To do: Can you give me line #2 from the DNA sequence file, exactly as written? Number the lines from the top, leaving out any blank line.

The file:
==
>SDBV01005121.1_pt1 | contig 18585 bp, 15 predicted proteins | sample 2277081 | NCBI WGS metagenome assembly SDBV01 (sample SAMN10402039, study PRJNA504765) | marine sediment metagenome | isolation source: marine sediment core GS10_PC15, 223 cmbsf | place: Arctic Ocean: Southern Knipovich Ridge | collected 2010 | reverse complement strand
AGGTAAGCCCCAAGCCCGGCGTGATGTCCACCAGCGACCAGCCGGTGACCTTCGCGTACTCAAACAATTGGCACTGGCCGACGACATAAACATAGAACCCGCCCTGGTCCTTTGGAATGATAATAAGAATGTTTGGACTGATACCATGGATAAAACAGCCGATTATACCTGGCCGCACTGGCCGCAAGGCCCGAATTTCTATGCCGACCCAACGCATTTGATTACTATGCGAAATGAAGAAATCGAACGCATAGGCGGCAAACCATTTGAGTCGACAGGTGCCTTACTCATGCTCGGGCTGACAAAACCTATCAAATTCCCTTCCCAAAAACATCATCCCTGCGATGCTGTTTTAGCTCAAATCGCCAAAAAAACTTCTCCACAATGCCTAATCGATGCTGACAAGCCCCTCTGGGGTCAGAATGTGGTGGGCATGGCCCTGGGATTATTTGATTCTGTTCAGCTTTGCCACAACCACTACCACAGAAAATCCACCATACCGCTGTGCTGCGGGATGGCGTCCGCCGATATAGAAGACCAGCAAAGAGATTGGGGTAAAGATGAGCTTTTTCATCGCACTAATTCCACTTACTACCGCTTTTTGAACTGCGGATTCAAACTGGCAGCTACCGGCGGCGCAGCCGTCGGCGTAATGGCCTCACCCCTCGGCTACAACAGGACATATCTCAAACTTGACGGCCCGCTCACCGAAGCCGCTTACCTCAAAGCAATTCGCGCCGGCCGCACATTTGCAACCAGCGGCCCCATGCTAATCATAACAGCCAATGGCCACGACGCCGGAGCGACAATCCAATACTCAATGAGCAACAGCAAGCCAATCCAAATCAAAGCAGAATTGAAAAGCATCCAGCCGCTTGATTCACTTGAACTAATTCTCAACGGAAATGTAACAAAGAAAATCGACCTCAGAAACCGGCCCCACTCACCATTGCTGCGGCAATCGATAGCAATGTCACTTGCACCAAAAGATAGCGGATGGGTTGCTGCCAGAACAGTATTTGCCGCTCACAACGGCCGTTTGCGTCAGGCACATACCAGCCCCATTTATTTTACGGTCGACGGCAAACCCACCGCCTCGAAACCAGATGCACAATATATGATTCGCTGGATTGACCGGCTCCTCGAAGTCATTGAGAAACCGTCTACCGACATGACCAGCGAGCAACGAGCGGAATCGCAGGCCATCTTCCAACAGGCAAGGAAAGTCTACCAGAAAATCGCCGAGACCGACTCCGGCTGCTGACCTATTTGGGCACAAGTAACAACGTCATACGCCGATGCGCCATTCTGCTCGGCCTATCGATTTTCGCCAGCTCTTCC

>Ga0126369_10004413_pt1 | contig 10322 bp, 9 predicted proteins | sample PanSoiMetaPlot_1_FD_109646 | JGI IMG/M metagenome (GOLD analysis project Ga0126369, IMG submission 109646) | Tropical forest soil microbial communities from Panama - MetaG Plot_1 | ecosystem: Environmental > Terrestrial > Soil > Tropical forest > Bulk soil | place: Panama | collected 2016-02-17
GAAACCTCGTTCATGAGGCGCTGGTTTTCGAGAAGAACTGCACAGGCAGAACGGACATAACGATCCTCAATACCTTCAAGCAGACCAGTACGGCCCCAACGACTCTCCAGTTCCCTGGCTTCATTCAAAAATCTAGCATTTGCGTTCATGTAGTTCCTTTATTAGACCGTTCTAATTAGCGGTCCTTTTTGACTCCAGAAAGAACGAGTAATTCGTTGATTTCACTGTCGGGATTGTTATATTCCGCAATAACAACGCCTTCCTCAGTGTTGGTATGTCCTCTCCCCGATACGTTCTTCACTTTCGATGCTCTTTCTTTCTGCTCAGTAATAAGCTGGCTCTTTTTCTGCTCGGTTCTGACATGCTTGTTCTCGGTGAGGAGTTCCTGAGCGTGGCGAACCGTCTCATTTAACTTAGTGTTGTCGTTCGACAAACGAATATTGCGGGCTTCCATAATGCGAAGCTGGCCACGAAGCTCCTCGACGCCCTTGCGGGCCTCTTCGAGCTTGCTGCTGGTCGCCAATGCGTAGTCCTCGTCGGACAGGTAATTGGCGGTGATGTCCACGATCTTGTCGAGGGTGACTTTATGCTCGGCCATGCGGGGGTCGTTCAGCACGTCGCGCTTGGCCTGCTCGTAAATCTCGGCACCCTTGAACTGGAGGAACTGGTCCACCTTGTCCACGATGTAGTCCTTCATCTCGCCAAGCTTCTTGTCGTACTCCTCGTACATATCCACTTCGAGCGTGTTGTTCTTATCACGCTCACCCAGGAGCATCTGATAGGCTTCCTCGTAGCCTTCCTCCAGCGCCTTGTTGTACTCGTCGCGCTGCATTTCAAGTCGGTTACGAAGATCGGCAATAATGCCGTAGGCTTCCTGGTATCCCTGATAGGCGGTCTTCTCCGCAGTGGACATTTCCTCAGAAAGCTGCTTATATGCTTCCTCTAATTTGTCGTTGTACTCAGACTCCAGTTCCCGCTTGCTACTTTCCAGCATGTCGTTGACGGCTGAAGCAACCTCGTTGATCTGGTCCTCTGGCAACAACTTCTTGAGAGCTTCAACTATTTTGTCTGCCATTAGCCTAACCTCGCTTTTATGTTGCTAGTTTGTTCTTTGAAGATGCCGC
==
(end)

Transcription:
AGGTAAGCCCCAAGCCCGGCGTGATGTCCACCAGCGACCAGCCGGTGACCTTCGCGTACTCAAACAATTGGCACTGGCCGACGACATAAACATAGAACCCGCCCTGGTCCTTTGGAATGATAATAAGAATGTTTGGACTGATACCATGGATAAAACAGCCGATTATACCTGGCCGCACTGGCCGCAAGGCCCGAATTTCTATGCCGACCCAACGCATTTGATTACTATGCGAAATGAAGAAATCGAACGCATAGGCGGCAAACCATTTGAGTCGACAGGTGCCTTACTCATGCTCGGGCTGACAAAACCTATCAAATTCCCTTCCCAAAAACATCATCCCTGCGATGCTGTTTTAGCTCAAATCGCCAAAAAAACTTCTCCACAATGCCTAATCGATGCTGACAAGCCCCTCTGGGGTCAGAATGTGGTGGGCATGGCCCTGGGATTATTTGATTCTGTTCAGCTTTGCCACAACCACTACCACAGAAAATCCACCATACCGCTGTGCTGCGGGATGGCGTCCGCCGATATAGAAGACCAGCAAAGAGATTGGGGTAAAGATGAGCTTTTTCATCGCACTAATTCCACTTACTACCGCTTTTTGAACTGCGGATTCAAACTGGCAGCTACCGGCGGCGCAGCCGTCGGCGTAATGGCCTCACCCCTCGGCTACAACAGGACATATCTCAAACTTGACGGCCCGCTCACCGAAGCCGCTTACCTCAAAGCAATTCGCGCCGGCCGCACATTTGCAACCAGCGGCCCCATGCTAATCATAACAGCCAATGGCCACGACGCCGGAGCGACAATCCAATACTCAATGAGCAACAGCAAGCCAATCCAAATCAAAGCAGAATTGAAAAGCATCCAGCCGCTTGATTCACTTGAACTAATTCTCAACGGAAATGTAACAAAGAAAATCGACCTCAGAAACCGGCCCCACTCACCATTGCTGCGGCAATCGATAGCAATGTCACTTGCACCAAAAGATAGCGGATGGGTTGCTGCCAGAACAGTATTTGCCGCTCACAACGGCCGTTTGCGTCAGGCACATACCAGCCCCATTTATTTTACGGTCGACGGCAAACCCACCGCCTCGAAACCAGATGCACAATATATGATTCGCTGGATTGACCGGCTCCTCGAAGTCATTGAGAAACCGTCTACCGACATGACCAGCGAGCAACGAGCGGAATCGCAGGCCATCTTCCAACAGGCAAGGAAAGTCTACCAGAAAATCGCCGAGACCGACTCCGGCTGCTGACCTATTTGGGCACAAGTAACAACGTCATACGCCGATGCGCCATTCTGCTCGGCCTATCGATTTTCGCCAGCTCTTCC